Time for a New ApproachBy Will Thomas | 03/10/2010 12:03am
This past weekend, I had the opportunity to attend the Connect the Dots Conference hosted by New College and the David Mathews Center for Civic Life. I wrote about this conference about a month ago, but I really came away from it with a new perspective on how we can solve the problems on this campus.
On Thursday afternoon, I had the opportunity to eat lunch with and listen to David Mathews, former secretary of health, education, and welfare in the Ford Administration and a former president of the University. He currently serves as the president and CEO of The Kettering Foundation.
Over lunch and during his speech, he talked about how to create community and what it means to have a strong community. A beautiful analogy he used was that sometimes we have to leave the room in which we reside and reach out to the places where other people reside. It’s a pretty intuitive concept—in order to create strong relationships with other people, you have to make an effort to get to know them on their terms, not on your own. People will only be interested in joining a community if it’s one in which they feel welcomed, accepted, and find that it is a place where they can thrive.
While this solution may seem pretty intuitive, we seem to overlook it time after time on this campus. Our administration means well, but they have seemed to lead the way in the haphazard attempt to regain a sense of community here at UA. Through things like Pulse Check lunches every so often and talking to those who are perceived as community leaders, they are trying really hard to get back to some sense of community. Our Student Government Association has begun doing the same thing, reaching out to student groups with surveys, round-table meetings, and forums in an attempt to find the spirit of our campus community.
And while these efforts are a good attempt, most of it falls short of Mathews’ commission to truly reach out. For example: Pulse Check lunches, which are held in a small room off of the main Ferg dining room, require you to bring your own lunch, and whose marketing efforts have been mediocre, set up a separated and stuffy environment from the get-go.
Why not go out to the main dining room and talk to the people already gathered instead? Why not share one meal together? Why couldn’t it be a casual lunch with Mark and Judy, instead of Dr. Nelson and Dr. Bonner? Why not reach out instead of require that people to come to you?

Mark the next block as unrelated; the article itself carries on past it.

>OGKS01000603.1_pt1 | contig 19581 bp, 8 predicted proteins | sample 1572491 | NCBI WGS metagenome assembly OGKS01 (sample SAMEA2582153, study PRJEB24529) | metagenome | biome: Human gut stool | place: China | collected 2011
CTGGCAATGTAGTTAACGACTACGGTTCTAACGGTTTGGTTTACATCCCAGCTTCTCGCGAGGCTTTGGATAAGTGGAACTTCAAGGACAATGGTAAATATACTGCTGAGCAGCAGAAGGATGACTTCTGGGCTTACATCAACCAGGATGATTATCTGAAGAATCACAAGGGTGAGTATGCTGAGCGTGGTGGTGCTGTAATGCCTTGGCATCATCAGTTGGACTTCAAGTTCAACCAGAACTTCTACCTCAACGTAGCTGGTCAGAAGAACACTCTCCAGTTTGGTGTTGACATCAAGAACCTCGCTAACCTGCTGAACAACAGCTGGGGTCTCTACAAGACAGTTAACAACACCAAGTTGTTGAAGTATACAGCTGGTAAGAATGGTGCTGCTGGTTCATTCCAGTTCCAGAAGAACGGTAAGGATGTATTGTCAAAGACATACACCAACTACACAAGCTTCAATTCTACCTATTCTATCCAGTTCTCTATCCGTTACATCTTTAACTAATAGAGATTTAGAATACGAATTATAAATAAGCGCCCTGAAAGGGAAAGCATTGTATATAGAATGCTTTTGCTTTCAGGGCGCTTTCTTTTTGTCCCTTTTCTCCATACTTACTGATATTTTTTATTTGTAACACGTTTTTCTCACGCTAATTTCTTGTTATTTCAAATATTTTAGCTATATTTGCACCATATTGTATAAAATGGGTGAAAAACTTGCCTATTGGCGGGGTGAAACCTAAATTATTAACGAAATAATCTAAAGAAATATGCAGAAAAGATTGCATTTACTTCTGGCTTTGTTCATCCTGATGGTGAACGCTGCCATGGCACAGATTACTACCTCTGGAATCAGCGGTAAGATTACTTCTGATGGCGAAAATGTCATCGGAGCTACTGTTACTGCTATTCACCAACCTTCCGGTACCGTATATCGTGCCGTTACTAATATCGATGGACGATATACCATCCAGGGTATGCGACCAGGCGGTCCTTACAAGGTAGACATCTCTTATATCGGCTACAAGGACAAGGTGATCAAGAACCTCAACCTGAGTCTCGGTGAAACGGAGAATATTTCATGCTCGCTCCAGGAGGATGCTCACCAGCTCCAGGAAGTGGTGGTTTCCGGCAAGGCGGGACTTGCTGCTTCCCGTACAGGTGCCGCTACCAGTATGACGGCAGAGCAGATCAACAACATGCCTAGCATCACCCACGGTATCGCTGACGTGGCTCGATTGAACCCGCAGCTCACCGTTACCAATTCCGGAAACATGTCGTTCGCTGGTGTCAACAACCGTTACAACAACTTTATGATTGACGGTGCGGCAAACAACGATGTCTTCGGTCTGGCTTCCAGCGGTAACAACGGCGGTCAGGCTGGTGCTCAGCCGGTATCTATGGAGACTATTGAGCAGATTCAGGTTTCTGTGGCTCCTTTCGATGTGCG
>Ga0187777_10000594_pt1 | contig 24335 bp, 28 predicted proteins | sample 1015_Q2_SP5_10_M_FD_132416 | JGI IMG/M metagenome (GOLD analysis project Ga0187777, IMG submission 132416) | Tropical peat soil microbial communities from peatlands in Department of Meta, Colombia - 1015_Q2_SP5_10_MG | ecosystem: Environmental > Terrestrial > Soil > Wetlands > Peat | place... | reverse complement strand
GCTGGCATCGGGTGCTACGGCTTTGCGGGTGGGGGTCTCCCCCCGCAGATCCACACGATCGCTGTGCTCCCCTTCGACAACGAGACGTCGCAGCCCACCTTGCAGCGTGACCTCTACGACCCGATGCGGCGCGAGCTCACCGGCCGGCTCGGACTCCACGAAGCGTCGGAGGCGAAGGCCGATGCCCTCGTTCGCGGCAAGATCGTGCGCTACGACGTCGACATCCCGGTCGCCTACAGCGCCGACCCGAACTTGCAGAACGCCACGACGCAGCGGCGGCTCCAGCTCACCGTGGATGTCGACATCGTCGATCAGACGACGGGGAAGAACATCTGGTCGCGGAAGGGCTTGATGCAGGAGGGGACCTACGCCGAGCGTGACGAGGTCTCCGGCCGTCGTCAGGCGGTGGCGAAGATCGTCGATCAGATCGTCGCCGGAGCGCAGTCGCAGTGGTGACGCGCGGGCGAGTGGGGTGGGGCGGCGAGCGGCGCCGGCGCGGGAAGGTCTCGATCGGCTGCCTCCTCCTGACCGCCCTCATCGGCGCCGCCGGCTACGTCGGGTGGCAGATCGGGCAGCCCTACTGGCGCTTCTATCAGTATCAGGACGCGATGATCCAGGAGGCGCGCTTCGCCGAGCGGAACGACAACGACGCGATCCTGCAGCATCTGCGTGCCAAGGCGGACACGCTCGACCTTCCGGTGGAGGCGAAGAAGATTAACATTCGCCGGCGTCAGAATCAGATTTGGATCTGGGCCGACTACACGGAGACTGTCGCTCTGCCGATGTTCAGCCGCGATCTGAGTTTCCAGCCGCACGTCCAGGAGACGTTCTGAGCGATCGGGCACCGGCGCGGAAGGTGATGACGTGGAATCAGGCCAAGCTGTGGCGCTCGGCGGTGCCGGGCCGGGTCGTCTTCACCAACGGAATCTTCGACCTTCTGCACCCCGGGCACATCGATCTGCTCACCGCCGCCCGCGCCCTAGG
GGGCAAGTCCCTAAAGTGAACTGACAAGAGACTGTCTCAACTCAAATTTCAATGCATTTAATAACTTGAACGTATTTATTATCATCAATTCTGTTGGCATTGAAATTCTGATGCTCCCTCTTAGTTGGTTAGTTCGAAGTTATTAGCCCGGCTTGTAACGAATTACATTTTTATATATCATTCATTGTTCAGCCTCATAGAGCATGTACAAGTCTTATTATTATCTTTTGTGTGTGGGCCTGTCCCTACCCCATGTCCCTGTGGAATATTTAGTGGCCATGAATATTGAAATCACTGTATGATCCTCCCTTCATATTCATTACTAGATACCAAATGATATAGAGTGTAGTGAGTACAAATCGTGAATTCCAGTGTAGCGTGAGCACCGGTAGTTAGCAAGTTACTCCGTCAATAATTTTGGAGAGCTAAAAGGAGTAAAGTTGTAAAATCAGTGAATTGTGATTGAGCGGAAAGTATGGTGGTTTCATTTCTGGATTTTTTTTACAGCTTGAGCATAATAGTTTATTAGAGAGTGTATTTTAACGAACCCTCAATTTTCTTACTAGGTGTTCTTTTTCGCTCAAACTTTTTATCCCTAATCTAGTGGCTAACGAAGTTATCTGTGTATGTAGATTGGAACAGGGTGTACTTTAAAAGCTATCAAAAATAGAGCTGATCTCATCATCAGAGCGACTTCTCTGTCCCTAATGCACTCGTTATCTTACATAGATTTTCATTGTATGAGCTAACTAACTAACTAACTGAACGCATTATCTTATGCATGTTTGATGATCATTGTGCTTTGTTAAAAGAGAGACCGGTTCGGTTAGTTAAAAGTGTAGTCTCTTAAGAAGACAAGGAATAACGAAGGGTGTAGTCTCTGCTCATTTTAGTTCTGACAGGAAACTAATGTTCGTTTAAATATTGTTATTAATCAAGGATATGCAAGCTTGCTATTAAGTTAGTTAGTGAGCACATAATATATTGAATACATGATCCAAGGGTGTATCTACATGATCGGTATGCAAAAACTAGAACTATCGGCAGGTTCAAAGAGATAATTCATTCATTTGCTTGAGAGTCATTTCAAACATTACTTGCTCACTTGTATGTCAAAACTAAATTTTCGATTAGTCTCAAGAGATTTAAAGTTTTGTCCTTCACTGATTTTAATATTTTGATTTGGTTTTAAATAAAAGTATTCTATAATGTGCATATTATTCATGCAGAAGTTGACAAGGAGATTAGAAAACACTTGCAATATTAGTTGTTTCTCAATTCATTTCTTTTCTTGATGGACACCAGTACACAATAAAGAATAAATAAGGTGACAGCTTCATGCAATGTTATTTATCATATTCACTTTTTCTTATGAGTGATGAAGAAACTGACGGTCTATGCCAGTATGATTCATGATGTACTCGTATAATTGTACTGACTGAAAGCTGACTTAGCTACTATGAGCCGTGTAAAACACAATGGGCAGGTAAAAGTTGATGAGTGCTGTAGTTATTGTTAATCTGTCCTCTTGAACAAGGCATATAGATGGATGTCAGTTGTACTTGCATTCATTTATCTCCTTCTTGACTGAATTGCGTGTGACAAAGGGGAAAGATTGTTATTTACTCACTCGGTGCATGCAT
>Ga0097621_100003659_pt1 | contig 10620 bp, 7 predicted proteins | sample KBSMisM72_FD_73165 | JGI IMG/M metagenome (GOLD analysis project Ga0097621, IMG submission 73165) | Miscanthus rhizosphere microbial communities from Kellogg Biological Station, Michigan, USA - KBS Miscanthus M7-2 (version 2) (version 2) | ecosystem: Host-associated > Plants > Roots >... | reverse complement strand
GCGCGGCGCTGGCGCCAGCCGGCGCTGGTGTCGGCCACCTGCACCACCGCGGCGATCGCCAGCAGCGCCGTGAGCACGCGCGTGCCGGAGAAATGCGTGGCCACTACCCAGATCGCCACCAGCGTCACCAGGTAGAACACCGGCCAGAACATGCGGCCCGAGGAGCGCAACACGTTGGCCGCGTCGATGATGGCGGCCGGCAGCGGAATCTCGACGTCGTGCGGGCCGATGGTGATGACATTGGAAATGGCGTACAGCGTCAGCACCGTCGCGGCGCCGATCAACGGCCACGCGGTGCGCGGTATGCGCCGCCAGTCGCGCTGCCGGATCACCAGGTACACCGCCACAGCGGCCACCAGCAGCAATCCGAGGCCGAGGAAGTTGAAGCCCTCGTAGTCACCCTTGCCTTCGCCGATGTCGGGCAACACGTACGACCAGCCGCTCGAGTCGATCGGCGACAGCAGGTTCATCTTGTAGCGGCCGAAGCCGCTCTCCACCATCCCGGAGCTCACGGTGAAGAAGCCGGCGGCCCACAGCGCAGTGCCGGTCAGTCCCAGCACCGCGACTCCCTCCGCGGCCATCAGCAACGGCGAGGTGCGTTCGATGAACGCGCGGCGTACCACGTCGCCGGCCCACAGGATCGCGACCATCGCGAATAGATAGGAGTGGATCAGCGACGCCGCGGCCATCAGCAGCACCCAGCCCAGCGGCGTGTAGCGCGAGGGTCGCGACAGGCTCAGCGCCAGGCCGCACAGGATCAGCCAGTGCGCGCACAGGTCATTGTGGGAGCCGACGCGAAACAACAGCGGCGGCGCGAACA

Recently, the division of student affairs has tried to bring together leaders from across campus to try and solve the sense of divisiveness on this campus, but I have no faith in these conversations. Many of these “leaders” are stuck in their conceptions and misconceptions, and I’d challenge the administration to reach out to the common student instead. The student who has to work two jobs to pay for school, or the student who doesn’t have a 4.0 and doesn’t have time or energy to be involved in a plethora of extracurricular activities.
The same is true for the Student Government Association. In the recent elections, one of the unopposed candidates talked about her efforts to bring the student group Spectrum into the SGA office, let them become comfortable in the office, let them get to know her and vice versa. This is all wonderful, and I’m glad to hear she is proactive about bringing a diverse group of people into the SGA, but I’d challenge the candidate, Nicole Bohannon, to go out and participate in Spectrum’s activities, as well – to be comfortable in their space, as well as to help them feel comfortable in hers.
Mathews also used the analogy of ships passing in the night to describe how social movements commonly interact, going to similar places but not being able to see each other because of the darkness that surrounds us.
I’d challenge our campus to refuse to be ships passing in the night, and to shine bright lights to find each other. To fix this broken campus, it isn’t going to take just reaching out, it’s going to take stepping out.
Will Thomas is a senior majoring in economics and finance. His column runs bi-weekly on Wednesdays.